Remembering the good old days when we often received pocket money from our parents for funding our expenses, similarly under Goods and Service Tax (‘GST’) law Center apportions a share of its revenue to states for their expenses too.

One such source of revenue under GST is the compensation cess levied on specified luxury items or demerit goods, like Pan Masala, Tobacco, Aerated Waters, Motor Cars, etc. “The Goods and Services tax (Compensation to States) Act, 2017” empowers Government to levy GST compensation cess. Compensation cess is leviable on value of supply as ascertained under section 15 of Central Goods and Services Tax Act, 2017 (‘CGST Act’) both on intra-state as well as inter-state supplies with a view to provide compensation to the states for the loss of revenue arising on account of implementation of GST.

Compensation cess was introduced as relief for States for the loss of revenues arising from the implementation of GST to States, in lieu of giving up their powers to collect taxes on goods and services after local levies were subsumed under the GST for a period of 5 years. For the purpose of calculating the compensation amount, financial year 2015-16 was assumed to be the base year. The growth rate of revenue for a State during the five-year period was assumed at 14 percent a year. Compensation is paid bi-monthly while last installment for any financial year is given in the next year.


Facing a sharp decline in GST collections due COVID-19 lockdown across the country, the government is looking at paying GST compensation to states using a portion of its borrowings and repaying it by collecting cess in the sixth or further subsequent years.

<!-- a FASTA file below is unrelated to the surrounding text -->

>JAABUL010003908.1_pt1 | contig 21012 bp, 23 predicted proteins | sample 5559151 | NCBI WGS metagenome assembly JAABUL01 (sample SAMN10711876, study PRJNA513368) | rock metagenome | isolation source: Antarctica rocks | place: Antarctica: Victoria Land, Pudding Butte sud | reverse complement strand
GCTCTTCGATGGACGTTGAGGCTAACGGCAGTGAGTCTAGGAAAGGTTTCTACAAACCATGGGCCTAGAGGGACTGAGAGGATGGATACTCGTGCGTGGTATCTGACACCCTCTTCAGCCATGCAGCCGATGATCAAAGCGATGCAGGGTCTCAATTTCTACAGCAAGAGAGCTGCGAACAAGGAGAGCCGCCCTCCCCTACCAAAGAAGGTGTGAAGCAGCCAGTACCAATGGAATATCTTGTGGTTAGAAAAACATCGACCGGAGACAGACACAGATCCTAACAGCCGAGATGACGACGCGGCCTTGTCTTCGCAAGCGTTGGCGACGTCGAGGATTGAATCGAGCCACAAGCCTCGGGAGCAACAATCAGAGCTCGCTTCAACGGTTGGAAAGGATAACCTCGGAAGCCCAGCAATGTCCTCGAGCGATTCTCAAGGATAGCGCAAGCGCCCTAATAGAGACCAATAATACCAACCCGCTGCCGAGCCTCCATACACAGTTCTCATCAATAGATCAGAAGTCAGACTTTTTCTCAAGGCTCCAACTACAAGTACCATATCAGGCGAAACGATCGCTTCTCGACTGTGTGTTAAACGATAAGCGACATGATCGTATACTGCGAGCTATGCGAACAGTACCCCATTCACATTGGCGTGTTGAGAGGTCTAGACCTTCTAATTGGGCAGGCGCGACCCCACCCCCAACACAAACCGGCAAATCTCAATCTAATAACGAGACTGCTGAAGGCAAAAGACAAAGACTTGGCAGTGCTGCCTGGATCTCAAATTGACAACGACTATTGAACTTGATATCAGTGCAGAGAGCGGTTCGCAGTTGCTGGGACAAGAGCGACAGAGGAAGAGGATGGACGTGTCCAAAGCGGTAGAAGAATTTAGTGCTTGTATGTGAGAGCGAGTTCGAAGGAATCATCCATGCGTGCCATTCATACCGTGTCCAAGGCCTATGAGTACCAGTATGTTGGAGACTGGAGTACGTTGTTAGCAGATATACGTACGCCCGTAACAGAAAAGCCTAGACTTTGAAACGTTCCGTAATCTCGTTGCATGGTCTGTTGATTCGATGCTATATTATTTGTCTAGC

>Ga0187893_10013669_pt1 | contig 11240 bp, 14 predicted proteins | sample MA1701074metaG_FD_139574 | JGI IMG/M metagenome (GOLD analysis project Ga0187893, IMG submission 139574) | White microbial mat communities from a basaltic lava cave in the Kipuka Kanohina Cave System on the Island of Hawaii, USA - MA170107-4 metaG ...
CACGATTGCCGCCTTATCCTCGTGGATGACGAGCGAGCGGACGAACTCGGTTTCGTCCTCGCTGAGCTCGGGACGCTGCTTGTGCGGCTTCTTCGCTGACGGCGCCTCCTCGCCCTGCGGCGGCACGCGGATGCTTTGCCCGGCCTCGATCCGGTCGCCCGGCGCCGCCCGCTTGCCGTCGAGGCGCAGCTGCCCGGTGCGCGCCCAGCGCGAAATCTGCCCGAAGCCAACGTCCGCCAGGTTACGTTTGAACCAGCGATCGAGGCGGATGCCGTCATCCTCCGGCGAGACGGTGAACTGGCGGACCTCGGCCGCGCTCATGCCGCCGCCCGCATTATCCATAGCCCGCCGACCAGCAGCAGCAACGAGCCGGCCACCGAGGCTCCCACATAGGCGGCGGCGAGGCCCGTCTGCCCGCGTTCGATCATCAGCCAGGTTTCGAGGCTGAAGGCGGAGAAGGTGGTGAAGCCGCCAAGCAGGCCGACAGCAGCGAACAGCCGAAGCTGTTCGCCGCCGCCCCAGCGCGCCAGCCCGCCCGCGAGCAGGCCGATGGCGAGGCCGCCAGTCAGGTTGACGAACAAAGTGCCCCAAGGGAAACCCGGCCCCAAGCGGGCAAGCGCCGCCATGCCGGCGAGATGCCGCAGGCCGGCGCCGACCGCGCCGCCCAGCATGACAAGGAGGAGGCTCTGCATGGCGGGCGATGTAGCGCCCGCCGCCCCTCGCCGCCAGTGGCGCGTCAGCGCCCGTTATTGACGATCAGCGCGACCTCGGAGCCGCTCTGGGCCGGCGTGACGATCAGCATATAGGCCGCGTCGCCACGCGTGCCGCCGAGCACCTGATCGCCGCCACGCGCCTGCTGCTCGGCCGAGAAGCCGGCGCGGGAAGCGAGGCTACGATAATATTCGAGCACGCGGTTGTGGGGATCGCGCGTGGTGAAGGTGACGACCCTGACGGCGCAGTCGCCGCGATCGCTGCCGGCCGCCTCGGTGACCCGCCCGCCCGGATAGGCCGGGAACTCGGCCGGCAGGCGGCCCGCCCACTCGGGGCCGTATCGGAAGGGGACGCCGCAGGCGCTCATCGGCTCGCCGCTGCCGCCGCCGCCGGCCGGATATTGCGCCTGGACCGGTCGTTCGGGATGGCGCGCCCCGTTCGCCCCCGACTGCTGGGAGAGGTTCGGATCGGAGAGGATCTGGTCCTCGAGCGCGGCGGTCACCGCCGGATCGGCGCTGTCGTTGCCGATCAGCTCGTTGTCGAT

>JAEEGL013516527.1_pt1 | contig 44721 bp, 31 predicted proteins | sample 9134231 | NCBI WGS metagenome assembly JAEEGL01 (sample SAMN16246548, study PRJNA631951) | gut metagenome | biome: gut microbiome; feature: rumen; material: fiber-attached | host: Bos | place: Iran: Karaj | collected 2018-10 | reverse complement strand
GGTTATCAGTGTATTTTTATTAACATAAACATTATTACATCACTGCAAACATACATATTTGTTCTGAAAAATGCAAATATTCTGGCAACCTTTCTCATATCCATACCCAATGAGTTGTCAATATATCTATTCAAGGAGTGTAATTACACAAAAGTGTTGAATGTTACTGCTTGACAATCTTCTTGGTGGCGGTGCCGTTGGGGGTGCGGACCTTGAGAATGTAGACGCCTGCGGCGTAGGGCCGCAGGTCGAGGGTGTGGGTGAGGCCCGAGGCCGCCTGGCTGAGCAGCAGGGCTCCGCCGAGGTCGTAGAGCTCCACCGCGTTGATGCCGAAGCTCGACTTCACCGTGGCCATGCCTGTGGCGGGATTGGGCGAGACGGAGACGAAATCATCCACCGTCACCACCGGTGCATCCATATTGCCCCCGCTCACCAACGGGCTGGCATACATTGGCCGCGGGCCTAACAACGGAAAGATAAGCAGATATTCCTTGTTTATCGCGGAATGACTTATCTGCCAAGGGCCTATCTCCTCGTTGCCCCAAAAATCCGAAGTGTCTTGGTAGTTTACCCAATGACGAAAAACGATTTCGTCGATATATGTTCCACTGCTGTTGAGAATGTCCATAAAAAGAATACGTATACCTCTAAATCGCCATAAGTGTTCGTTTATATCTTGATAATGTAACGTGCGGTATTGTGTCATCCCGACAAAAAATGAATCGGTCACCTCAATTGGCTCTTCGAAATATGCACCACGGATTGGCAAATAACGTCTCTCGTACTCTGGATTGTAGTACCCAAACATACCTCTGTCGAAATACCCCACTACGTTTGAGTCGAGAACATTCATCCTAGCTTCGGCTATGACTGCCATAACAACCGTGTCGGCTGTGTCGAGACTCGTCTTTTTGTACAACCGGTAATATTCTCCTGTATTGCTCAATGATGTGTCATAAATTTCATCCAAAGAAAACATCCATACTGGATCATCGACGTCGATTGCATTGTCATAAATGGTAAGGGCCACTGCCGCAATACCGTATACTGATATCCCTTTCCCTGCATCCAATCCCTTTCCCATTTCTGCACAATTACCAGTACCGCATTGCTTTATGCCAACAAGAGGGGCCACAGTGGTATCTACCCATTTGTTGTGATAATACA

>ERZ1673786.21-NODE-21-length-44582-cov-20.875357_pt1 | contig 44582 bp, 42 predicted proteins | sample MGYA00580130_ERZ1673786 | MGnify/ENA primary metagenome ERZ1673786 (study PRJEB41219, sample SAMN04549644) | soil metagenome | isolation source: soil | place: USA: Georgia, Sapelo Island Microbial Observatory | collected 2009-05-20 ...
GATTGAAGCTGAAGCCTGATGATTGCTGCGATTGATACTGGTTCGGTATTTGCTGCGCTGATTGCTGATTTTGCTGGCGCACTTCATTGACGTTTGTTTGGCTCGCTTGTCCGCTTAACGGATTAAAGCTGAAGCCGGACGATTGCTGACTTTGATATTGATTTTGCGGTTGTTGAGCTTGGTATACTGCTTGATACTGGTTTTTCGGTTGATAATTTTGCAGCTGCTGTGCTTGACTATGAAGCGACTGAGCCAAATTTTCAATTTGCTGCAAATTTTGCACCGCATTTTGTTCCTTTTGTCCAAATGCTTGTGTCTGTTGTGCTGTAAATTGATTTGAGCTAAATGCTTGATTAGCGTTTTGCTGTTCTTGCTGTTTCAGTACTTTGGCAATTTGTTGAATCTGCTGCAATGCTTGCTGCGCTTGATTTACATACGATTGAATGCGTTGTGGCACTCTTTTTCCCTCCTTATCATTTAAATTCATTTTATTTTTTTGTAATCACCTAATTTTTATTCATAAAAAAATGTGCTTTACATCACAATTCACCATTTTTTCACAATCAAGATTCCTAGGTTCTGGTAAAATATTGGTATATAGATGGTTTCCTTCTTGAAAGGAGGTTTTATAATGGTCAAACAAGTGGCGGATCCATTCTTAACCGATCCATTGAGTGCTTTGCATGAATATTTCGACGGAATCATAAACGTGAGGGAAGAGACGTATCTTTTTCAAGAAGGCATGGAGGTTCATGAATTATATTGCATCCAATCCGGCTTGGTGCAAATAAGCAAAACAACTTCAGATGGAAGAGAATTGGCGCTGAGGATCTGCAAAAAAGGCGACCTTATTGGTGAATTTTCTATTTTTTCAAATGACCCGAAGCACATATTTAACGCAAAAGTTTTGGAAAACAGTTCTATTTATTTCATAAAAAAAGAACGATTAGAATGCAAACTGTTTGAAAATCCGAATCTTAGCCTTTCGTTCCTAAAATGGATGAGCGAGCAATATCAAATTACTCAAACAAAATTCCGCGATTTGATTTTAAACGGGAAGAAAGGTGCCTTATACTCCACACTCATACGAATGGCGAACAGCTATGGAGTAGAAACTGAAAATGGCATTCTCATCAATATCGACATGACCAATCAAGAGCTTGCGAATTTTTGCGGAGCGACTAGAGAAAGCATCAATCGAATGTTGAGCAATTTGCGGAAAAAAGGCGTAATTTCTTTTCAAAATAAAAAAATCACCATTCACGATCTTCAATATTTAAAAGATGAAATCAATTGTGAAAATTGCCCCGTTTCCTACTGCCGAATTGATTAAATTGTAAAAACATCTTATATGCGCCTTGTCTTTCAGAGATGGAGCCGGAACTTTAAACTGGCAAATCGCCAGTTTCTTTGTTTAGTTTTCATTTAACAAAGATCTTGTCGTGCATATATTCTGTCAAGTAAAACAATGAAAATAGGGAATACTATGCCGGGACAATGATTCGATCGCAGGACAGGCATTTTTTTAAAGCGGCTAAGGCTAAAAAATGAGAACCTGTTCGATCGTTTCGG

As per the GST Act, full compensation to the states has to be paid for a period of first five years (i.e. till FY 2022) only through the compensation fund that gets its funds through levy of GST compensation cess on few items. However, pursuant to the collections being reduced in the fund, the GST compensation to states has been delayed with Centre. Now Government is looking forward at getting the GST Council’s nod for extending the levy of compensation cess at least a couple of years beyond the fifth year cut-off to make good the gap in cess collection actual compensation payment to states. With economic activity and GDP growth projected to remain subdued for the most part of FY 2020-21, the Centre is also looking at all possible means, how it could meet its constitutional obligation of compensating the states for their revenue loss.

Few options available being are listed below:

  • Either increasing the compensation cess rates;
  • Increasing the cut off time limit of 5 years to couple of years more;
  • Bringing more items under the cess base by expanding the base of GST cess items.

Conclusion: Any policy decision leading to additional hit on the pockets of the taxpayer would be an added burden on them considering the difficult economic scenerio.

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May 2021